Health education needs of intimate partner violence survivors: Perspectives from female survivors and social service providers.
OBJECTIVE:To explore the health education needs and learning preferences of female intimate partner violence (IPV) survivors in a social service agency located in South Florida, United States. DESIGN AND SAMPLE:An exploratory two-phase sequential mixed-methods study was completed through semistructured interviews with social service providers (n = 10), followed by a survey with predominately female IPV survivors (n = 122, 98.4%). MEASURES:Data obtained from interviews with social service providers were analyzed through conventional thematic content analysis. Data from interviews were used in developing a health survey completed by IPV survivors and analyzed utilizing descriptive statistics, chi-square tests and t tests. RESULTS:Three themes emerged from interviews including multidimensional health needs, navigating barriers to health care, and self-improvement specific to survivors of intimate partner violence. Survey results indicated that depression and self-esteem were the health education needs of highest priority. Demographic characteristics, including age and language use, were significantly associated to preferred methods of learning, p < .05. CONCLUSIONS:IPV survivors present with various health education needs. Current study findings can inform public health nurses in developing interventions or health-based programs for female IPV survivors in social service agency settings.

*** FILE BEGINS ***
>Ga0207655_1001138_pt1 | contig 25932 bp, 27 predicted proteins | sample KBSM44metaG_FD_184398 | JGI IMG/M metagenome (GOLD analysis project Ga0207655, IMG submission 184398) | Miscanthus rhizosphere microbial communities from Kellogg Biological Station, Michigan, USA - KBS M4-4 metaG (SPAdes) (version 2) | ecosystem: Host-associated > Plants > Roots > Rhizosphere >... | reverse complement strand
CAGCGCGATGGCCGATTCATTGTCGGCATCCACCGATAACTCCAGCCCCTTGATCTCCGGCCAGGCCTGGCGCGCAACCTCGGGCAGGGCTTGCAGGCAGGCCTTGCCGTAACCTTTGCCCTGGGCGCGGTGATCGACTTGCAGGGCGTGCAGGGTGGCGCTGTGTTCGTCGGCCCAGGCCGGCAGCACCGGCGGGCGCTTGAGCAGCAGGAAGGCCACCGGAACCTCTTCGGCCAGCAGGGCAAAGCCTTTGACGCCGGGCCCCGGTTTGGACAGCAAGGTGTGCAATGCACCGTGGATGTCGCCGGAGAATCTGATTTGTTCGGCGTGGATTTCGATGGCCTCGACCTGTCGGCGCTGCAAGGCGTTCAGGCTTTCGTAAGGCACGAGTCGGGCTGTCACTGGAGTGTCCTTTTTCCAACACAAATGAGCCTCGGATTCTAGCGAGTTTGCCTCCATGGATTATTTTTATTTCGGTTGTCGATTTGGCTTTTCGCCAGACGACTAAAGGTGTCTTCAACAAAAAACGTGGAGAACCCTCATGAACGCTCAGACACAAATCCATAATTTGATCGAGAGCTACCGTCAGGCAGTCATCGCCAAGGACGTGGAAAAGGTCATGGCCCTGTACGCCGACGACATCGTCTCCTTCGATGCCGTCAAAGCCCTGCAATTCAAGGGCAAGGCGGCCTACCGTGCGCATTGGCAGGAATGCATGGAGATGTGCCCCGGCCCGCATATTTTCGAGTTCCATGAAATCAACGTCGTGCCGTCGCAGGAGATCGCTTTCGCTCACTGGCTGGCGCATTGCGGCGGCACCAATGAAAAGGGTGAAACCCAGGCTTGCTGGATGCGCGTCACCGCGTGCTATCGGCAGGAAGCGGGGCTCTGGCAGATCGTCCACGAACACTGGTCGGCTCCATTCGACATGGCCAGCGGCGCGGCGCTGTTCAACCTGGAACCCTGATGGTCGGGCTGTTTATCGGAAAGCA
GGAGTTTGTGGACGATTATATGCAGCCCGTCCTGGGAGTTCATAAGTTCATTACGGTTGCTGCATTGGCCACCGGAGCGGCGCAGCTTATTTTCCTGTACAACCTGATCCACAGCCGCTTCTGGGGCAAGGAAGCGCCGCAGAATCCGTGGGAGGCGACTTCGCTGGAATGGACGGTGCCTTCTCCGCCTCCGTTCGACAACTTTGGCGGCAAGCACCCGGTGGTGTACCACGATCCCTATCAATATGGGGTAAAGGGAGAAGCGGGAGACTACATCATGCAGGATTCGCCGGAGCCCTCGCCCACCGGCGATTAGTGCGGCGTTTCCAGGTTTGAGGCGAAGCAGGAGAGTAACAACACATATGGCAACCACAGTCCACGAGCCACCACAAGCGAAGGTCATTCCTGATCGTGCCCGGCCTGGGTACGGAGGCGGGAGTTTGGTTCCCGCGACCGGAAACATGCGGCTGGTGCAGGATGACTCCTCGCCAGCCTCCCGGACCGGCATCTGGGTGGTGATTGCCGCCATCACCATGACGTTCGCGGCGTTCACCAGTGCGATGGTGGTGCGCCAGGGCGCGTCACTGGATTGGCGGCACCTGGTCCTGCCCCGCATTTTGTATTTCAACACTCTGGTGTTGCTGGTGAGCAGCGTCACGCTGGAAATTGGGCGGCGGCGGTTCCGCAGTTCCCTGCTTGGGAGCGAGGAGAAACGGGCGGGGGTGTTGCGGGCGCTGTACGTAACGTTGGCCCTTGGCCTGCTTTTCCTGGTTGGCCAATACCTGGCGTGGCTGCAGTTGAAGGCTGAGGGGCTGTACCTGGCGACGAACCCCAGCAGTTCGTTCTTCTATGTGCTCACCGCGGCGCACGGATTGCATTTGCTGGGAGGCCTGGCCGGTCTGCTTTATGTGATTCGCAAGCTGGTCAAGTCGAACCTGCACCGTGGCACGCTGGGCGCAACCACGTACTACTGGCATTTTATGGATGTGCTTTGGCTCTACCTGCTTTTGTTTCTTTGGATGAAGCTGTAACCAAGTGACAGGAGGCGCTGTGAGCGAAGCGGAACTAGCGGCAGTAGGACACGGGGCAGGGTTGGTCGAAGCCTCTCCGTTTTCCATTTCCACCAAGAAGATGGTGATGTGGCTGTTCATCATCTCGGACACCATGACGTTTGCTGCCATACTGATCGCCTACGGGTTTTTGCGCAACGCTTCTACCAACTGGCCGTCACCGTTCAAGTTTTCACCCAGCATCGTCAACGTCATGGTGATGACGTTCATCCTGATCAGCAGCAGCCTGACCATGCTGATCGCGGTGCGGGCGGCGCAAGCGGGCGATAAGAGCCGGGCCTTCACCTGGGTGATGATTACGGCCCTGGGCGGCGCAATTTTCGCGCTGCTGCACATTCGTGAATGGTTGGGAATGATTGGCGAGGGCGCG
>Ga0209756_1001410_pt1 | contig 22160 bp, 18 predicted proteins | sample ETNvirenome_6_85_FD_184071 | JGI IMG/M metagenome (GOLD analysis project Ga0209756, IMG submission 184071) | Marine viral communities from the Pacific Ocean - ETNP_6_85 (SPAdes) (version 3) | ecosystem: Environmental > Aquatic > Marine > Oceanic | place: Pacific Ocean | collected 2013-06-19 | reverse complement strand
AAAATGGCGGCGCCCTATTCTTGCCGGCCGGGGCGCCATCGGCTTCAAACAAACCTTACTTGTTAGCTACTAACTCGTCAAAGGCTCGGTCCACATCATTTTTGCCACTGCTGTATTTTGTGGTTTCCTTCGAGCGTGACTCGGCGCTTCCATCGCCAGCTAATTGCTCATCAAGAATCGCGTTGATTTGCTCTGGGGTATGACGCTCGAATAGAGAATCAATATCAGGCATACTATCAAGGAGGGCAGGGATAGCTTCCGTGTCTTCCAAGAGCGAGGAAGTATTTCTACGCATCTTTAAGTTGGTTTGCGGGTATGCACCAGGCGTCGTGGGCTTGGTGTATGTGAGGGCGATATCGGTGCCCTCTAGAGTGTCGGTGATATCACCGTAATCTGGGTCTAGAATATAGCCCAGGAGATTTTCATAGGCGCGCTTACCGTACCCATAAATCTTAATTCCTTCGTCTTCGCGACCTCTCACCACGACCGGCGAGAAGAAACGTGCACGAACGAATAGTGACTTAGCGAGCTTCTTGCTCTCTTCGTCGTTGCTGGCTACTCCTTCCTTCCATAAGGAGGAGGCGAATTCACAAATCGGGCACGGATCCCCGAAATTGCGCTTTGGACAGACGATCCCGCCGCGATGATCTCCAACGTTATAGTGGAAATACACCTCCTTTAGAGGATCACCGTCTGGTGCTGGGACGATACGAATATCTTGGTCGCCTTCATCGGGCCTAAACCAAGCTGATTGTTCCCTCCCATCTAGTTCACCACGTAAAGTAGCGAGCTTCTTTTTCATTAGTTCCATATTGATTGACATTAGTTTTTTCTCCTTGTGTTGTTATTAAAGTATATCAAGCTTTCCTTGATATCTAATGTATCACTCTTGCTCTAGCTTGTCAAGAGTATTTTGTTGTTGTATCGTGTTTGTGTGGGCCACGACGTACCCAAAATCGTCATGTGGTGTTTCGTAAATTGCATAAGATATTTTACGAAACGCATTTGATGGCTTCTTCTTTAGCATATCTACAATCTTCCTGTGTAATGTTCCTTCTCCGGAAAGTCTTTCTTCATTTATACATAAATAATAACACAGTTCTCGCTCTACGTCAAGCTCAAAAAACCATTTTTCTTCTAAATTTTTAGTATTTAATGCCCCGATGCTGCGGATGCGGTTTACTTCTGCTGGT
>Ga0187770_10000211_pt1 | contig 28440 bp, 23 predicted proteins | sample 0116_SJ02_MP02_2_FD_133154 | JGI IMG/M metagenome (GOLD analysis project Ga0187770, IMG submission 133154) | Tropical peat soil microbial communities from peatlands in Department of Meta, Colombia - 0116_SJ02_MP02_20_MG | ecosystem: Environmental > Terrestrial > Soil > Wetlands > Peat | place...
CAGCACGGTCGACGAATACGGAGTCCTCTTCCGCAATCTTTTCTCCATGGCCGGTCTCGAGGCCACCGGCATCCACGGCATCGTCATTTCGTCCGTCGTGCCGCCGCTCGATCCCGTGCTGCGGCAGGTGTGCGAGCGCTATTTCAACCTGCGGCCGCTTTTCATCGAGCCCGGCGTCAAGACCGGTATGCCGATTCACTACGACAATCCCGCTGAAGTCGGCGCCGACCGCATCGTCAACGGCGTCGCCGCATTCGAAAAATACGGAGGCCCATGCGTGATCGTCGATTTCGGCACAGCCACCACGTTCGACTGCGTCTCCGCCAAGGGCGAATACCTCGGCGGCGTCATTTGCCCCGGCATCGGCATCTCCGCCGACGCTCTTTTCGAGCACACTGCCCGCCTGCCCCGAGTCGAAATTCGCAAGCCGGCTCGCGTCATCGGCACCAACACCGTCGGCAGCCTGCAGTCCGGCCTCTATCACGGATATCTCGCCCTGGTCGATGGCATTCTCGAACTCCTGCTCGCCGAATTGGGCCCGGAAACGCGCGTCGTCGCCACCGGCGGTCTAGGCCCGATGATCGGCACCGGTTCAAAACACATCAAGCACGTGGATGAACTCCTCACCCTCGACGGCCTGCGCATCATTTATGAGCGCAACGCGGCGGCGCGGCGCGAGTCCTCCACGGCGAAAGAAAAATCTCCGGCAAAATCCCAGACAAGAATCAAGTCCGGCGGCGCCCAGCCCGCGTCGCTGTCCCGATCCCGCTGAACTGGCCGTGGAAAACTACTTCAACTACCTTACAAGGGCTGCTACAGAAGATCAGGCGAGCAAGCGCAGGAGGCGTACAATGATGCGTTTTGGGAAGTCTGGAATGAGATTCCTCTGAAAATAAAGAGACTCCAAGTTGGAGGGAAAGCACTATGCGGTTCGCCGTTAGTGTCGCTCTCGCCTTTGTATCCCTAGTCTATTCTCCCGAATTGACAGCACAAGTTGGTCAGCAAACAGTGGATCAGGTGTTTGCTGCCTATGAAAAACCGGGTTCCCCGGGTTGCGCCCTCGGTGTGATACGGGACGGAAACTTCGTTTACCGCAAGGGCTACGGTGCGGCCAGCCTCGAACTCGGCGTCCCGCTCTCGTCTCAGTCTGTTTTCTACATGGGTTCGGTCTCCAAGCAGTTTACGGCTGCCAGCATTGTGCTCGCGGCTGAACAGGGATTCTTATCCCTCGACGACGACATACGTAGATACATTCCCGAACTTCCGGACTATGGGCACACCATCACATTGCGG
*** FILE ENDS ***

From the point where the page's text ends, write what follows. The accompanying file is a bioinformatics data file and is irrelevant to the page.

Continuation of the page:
Ferranti, D; Lorenzo, D; Munoz-Rojas, D; Gonzalez-Guarda, RM
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